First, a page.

Practicing Engineering in Orthopaedics

With a father and uncle practicing engineering, it might at first seem unlikely that Mark Gonzalez would want to practice medicine. But in 1980, several years after he completed an undergraduate biochemistry degree at the University of Illinois at Urbana-Champaign, he earned his MD from the University of Chicago and started practicing orthopaedic surgery at University of Illinois Medical Center at Chicago.

But Gonzalez couldn’t stay away from the family vocation forever. In 2004, he completed UIC’s Master of Engineering online program, and is currently working to finish his PhD in mechanical engineering at UIC. Gonzalez casts this progression in the light of fate. He and his father got interested in developing a set of devices to evaluate flexor tendon functioning in the hand, which ultimately led to meeting Farid Amirouche, PhD, Director of Biomechanics Research Laboratory. Gonzalez and Amirouche became friends. “He handed me a sophomore-level book on dynamics, I started reading, and I really liked it.” Before he knew it, the surgeon was on his way from performing hip and knee replacements to studying biomechanics.

Gonzalez believed that studying mechanical engineering would enhance his ability to treat his patients. And although he brings the two disciplines together in his work, he understands engineering and medicine have completely different approaches to problem solving. “In the medical field, you have to essentially process and recall information. In engineering, you are trained to problem solve.”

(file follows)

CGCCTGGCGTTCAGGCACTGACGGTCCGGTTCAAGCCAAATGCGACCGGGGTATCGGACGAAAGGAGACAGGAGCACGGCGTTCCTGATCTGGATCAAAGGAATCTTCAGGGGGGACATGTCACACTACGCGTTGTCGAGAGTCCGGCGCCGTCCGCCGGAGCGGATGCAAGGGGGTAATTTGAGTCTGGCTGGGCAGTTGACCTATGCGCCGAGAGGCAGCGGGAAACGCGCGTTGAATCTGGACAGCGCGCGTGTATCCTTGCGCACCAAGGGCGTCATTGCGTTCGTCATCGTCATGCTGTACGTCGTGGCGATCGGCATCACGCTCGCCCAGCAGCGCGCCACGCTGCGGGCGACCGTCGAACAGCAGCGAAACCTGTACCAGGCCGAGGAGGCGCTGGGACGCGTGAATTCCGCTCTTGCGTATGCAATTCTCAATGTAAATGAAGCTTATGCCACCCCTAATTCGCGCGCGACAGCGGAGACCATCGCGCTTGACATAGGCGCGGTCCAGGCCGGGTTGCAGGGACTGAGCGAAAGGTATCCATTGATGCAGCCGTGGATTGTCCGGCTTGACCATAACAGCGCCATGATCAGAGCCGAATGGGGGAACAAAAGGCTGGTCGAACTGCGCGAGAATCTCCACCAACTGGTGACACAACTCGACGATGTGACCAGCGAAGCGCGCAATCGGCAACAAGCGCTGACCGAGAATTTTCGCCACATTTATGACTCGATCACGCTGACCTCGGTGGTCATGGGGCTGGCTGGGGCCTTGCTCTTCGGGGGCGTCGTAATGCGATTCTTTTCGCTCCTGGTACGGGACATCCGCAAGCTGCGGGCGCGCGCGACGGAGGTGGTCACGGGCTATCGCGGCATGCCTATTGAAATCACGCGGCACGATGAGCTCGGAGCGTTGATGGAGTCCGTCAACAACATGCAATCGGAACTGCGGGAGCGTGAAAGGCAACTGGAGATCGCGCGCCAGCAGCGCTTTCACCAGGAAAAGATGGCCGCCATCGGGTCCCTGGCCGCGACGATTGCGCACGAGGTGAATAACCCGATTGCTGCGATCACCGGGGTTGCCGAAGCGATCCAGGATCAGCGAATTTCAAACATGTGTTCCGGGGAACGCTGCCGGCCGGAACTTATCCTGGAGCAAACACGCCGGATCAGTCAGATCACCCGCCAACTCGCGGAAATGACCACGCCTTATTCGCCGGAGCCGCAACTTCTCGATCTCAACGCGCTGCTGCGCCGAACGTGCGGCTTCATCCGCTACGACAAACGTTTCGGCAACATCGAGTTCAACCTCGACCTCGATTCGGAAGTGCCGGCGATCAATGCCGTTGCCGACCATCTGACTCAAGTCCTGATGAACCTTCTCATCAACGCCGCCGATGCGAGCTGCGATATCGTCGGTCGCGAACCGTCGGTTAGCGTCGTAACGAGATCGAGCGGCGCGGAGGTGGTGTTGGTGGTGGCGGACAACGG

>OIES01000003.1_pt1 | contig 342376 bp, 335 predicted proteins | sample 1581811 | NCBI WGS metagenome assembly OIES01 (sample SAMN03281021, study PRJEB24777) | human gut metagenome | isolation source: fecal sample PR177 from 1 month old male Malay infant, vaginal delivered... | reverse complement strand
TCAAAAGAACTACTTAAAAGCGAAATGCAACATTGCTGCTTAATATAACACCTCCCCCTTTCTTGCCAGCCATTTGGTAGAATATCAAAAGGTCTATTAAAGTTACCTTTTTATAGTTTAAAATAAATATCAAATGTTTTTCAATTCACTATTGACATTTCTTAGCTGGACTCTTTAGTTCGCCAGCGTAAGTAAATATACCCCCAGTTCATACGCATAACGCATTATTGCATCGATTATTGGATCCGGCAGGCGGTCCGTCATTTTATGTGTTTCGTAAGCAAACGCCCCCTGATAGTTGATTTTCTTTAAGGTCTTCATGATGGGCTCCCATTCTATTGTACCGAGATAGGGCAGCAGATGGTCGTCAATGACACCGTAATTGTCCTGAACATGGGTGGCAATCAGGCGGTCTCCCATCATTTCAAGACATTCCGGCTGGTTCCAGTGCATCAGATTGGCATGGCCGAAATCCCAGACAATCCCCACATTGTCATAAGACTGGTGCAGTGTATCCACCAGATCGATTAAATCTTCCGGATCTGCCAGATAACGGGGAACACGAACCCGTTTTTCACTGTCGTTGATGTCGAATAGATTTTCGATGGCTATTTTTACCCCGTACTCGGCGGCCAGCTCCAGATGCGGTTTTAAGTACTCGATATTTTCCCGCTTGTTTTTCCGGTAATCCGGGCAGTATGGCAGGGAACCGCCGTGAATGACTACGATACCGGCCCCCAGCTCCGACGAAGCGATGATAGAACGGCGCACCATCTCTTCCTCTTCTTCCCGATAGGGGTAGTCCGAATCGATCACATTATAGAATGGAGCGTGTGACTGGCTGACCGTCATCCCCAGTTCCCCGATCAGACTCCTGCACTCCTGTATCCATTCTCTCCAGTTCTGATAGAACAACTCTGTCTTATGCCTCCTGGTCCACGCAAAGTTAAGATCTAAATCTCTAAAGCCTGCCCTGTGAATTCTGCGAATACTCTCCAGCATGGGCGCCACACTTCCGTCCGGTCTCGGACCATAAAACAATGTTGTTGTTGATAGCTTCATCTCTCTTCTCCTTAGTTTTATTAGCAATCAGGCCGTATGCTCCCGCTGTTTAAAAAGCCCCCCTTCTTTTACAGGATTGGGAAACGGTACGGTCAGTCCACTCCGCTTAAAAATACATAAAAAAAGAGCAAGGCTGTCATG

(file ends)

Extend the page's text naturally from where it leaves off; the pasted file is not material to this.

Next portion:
Today, Gonzalez uses his knowledge of medicine and engineering to inform his specializations: hand surgery, microsurgery, and joint reconstruction. He serves as the Riad Barmada Professor of Orthopaedic Surgery, Department Head of Orthopaedic Surgery, and Adjunct Professor of Mechanical Engineering at UIC.

Gonzalez’s family vocational history has influenced even his youngest child. “My son, he’s seven. One day his teacher asked ‘Do you know why it’s important to study?’ And Marco says, ‘You have to study to get into a good high school, and then a good college, so you can become an electrical engineer.’”

Topic revision: r4 - 2013-04-25 - 20:57:31 - Main.ronaldf
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